WE'RE ALL FELLOW travelers winding our way through life's rich pageant, each of us tethered to our own stories and myths, and the Gonzaga Bulldogs' Drew Timme would like to hear all of them. Nearly everyone who has played with or against college basketball's most well-known player has a favorite story, even though most are unwilling to share details because, as one said, "It's stuff you don't want the kids hearing." There is no singular event that encapsulates the entirety of the Drew Timme experience, but here's one that comes closer than most.
It's about an hour before tipoff for an early season Gonzaga home game against Merrimack, and Timme plops his 6-foot-10 body onto a chair on the visitors bench, a couple of seats down from Merrimack coach Joe Gallo, who takes a look over his left shoulder and thinks, I know who you are, but you probably have no idea who I am.
"What's up, Coach?" Timme asks. "How was your trip?"
The coach is sitting on his own bench, minding his own business, a cup of coffee in his hand and a game against the best team in college basketball on his mind. He turns to Timme, thinks This is different, but says, "All good."
With the topic of Merrimack's cross-country travel out of the way, Timme moves on to the winter weather in Spokane, Washington. "You're probably used to the cold," Timme tells the visitor from Massachusetts, "but I'm from Dallas, so it's a little tough." Timme points to the coach's Styrofoam cup and asks him how many cups he drinks per day (two or three) and whether it tastes good (Gallo shrugs). Timme says he doesn't drink coffee and his coaches, knowing his personality, have discouraged him from ingesting caffeine in any form.
"Probably a good idea," Gallo says, and they both laugh.
Timme is the WCC Player of the Year and a finalist for national player of the year. On a team as talented and deep as Gonzaga's, it's hard to put up gaudy numbers, but Timme has merged his inside game with 7-foot freshman Chet Holmgren -- with whom he was named a second-team All-American -- and still averages 17.5 points, 6.3 rebounds and nearly three assists. And he's always got time to chat.
Timme's teammates are working out on the floor at the McCarthey Athletic Center on this December day. Free throws, post moves, catch-and-shoot. Squeaks from shoes, leather bouncing, coaches coaching. It's that moment of serenity before the building fills and all hell breaks loose. Gallo is sitting here with his coffee -- and, now, Timme -- watching the Zags work and hoping against hope he can discern some hidden weakness his team, a 31-point underdog, can exploit. Timme has gone through his on-court routine and has decided it's more enriching to hang out over here on the bench with Coach Gallo.
"How are you guys looking so far?" Gallo asks Timme.
"We lost some really good guys," Timme says, referring to 2021 first-round NBA picks Jalen Suggs and Corey Kispert, "but we have some young guys who are really good. We'll be fine once they learn how hard you have to compete to win the big games."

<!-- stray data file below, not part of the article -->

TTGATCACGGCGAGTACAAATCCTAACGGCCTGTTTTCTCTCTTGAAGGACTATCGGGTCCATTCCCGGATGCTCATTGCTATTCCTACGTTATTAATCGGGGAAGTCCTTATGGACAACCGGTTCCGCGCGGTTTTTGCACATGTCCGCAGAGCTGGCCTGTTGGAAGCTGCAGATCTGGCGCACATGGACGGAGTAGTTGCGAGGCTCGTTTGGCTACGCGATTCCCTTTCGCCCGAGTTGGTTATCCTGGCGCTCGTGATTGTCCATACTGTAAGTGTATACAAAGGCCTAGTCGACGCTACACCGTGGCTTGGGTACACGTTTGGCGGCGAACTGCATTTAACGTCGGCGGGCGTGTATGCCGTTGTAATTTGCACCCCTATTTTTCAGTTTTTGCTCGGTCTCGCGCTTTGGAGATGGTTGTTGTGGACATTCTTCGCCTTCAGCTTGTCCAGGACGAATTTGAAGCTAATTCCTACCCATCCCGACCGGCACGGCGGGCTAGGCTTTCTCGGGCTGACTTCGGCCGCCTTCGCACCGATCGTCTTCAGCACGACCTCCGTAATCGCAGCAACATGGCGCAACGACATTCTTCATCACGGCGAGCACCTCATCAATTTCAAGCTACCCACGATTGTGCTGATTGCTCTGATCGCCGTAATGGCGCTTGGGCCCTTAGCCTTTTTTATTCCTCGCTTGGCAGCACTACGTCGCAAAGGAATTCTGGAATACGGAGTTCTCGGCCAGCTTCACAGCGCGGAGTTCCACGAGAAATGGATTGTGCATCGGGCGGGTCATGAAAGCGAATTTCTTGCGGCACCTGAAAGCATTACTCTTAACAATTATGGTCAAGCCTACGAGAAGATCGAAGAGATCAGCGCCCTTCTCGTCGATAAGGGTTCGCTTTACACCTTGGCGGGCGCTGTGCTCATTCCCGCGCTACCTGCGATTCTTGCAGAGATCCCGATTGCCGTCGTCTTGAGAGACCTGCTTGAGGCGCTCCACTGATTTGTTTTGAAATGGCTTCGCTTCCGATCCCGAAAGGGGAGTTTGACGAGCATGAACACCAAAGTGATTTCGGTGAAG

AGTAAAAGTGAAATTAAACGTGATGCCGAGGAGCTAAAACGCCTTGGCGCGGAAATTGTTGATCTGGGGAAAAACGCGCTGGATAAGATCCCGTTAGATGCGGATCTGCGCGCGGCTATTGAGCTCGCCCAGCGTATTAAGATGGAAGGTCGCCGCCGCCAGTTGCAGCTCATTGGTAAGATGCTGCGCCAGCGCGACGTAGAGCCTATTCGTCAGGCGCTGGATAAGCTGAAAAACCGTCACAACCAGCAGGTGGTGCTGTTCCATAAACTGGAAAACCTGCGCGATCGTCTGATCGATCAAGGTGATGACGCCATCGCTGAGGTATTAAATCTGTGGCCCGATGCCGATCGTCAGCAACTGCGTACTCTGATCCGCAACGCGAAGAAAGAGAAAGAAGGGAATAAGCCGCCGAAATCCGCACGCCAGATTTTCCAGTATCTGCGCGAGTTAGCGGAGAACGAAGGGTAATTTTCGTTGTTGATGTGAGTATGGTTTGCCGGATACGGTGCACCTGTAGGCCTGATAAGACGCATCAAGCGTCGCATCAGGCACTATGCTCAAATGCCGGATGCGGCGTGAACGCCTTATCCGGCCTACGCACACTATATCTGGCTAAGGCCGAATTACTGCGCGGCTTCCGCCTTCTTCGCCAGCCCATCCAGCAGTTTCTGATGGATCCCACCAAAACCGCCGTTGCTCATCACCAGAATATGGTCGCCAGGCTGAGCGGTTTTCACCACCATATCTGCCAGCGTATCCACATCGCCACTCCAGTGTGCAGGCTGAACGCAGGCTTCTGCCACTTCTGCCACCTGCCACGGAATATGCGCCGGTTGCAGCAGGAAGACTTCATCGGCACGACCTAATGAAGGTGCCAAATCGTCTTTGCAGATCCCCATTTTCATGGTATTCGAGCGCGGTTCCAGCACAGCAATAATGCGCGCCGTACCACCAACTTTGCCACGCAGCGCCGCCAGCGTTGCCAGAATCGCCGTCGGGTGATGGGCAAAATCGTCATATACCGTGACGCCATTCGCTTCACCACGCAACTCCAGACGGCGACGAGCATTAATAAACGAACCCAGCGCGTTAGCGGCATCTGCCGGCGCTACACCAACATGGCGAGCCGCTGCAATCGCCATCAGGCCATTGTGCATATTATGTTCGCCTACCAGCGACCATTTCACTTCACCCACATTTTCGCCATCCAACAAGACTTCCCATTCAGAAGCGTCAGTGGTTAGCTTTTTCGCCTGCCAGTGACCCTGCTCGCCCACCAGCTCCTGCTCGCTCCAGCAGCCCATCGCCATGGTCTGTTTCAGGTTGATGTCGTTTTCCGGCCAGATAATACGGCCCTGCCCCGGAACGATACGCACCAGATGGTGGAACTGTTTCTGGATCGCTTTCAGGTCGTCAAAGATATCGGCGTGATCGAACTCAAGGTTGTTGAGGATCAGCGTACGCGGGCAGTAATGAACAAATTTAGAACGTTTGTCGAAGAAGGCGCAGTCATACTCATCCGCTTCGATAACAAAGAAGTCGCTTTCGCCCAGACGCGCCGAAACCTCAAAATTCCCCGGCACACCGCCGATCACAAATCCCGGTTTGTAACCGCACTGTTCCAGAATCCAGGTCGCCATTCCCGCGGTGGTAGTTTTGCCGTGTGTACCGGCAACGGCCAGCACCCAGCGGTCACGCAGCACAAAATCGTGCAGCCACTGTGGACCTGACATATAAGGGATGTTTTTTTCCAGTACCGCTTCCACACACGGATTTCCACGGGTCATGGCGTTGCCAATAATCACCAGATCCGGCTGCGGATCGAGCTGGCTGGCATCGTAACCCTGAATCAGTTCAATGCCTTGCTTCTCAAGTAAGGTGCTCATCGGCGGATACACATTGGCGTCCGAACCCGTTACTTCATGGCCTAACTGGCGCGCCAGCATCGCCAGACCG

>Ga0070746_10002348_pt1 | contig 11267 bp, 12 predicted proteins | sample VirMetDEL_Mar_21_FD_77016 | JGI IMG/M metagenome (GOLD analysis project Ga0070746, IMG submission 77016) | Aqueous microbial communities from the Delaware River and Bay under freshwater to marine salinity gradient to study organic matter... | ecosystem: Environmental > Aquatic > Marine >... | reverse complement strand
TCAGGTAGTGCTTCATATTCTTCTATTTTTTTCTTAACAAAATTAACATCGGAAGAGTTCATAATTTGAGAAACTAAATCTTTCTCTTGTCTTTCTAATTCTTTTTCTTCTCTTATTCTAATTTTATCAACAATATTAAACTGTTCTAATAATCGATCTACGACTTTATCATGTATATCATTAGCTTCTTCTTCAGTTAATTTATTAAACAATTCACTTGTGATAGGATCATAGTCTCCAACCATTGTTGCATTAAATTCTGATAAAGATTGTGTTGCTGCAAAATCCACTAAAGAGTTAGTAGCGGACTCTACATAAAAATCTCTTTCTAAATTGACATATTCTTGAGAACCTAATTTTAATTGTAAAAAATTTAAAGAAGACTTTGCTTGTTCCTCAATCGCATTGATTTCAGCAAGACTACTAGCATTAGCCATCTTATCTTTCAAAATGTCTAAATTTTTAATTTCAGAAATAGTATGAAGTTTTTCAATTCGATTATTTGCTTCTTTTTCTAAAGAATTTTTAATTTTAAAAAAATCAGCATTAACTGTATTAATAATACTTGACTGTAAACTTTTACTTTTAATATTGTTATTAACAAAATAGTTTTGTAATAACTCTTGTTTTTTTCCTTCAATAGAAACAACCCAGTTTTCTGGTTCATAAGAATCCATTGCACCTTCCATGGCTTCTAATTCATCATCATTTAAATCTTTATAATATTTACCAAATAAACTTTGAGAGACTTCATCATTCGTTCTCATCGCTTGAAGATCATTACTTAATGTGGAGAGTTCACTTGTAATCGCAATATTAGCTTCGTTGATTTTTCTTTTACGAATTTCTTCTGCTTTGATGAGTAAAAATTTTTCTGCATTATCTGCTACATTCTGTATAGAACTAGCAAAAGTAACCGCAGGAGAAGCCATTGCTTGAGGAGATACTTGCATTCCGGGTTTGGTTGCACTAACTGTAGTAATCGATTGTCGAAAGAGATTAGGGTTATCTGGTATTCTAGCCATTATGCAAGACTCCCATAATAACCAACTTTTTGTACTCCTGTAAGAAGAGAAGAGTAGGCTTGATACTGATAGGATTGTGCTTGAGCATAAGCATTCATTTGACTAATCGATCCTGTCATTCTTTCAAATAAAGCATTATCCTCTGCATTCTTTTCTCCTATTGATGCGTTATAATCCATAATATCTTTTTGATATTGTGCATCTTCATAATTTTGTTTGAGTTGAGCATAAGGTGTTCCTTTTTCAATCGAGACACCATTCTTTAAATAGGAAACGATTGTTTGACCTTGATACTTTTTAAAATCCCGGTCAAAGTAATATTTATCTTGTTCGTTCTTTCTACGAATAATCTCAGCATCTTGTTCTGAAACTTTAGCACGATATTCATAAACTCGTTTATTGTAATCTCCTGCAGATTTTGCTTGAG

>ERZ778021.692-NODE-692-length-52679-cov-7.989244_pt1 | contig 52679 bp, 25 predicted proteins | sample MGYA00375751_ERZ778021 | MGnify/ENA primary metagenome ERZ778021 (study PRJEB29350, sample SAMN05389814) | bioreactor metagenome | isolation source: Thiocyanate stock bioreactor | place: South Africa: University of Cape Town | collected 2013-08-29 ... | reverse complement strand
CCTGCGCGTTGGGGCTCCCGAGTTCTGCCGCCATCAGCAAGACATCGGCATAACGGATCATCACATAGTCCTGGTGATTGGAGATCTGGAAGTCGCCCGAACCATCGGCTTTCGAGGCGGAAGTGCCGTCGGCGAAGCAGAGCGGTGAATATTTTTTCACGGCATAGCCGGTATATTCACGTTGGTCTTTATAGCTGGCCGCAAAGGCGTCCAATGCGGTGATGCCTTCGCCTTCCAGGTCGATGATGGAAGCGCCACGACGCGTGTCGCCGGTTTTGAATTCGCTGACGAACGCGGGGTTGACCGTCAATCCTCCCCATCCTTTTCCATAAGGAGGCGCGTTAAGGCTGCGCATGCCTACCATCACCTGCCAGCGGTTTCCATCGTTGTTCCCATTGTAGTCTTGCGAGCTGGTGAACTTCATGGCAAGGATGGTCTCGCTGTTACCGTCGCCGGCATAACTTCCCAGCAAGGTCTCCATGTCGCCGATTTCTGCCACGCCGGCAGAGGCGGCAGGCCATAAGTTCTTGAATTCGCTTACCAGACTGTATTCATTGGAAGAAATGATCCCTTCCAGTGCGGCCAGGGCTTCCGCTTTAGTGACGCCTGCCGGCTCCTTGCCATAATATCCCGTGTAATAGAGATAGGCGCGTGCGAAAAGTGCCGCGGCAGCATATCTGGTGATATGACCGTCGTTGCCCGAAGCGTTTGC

Gallo nods along, sips his coffee and ruminates on a couple of questions. First of all, what college player does this? And second, was this a player or a coach? "I felt like I was talking to Mark Few," Gallo says. "What an unbelievable kid."
Gallo learned what everyone who shares the earth with Timme either knows or will learn: the man talks. He talks from pregame to tipoff to buzzer, on the bench and at the free throw line and everywhere else, to anybody who will listen and to some who would rather not. "It's all fun," he says, "but if the conversation doesn't go well and people want to trash-talk, I can enjoy that as well." He talks to teammates and opponents, referees and fans, home and away. He talks about whatever comes to mind, some of it basketball-related, most not. ("Not talking s---," says teammate Andrew Nembhard. "More like shooting the s---.") There is a belief, whispered in Gonzaga circles, that Timme's loquaciousness contains a subtly subversive element. "I think he does it to drop their edge a little bit," says Few, his head coach. "He's crafty like that."
One of Timme's closest friends on the team, classmate Martynas Arlauskas, arrived from Lithuania with a simple idea about how basketball should be played: quietly, with dignity. The first game of his freshman year, he sat on the bench and watched his teammate defy that notion entirely.
"I was like, 'Oh my God, what are you doing?'" Arlauskas says. "Here is this guy who thinks he can just talk to the crowd in the middle of the game, and talk to the other team at the free throw line? This was weird to me."
Near the end of the Merrimack game, Timme kneels at the scorer's table next to Justin Connolly. Just a couple of guys, one a finalist for nearly every major award in college basketball, the other a backup forward for Merrimack, sharing a moment. Timme starts talking, about life or basketball or whatever -- the world is his canvas -- as the second half of a blowout trudges on in front of them. The ball goes out of bounds and the buzzer sounds, but before they take the court Timme tells Connolly, "I don't know how long you guys are in town, but we'll be at Jack and Dan's after the game if you want to join us."
Gallo lets the story hang there for an extra moment or two, just long enough to set up his punchline.
"Drew Timme's my kind of player," he says. "Kicks your ass during the game and buys you a beer after."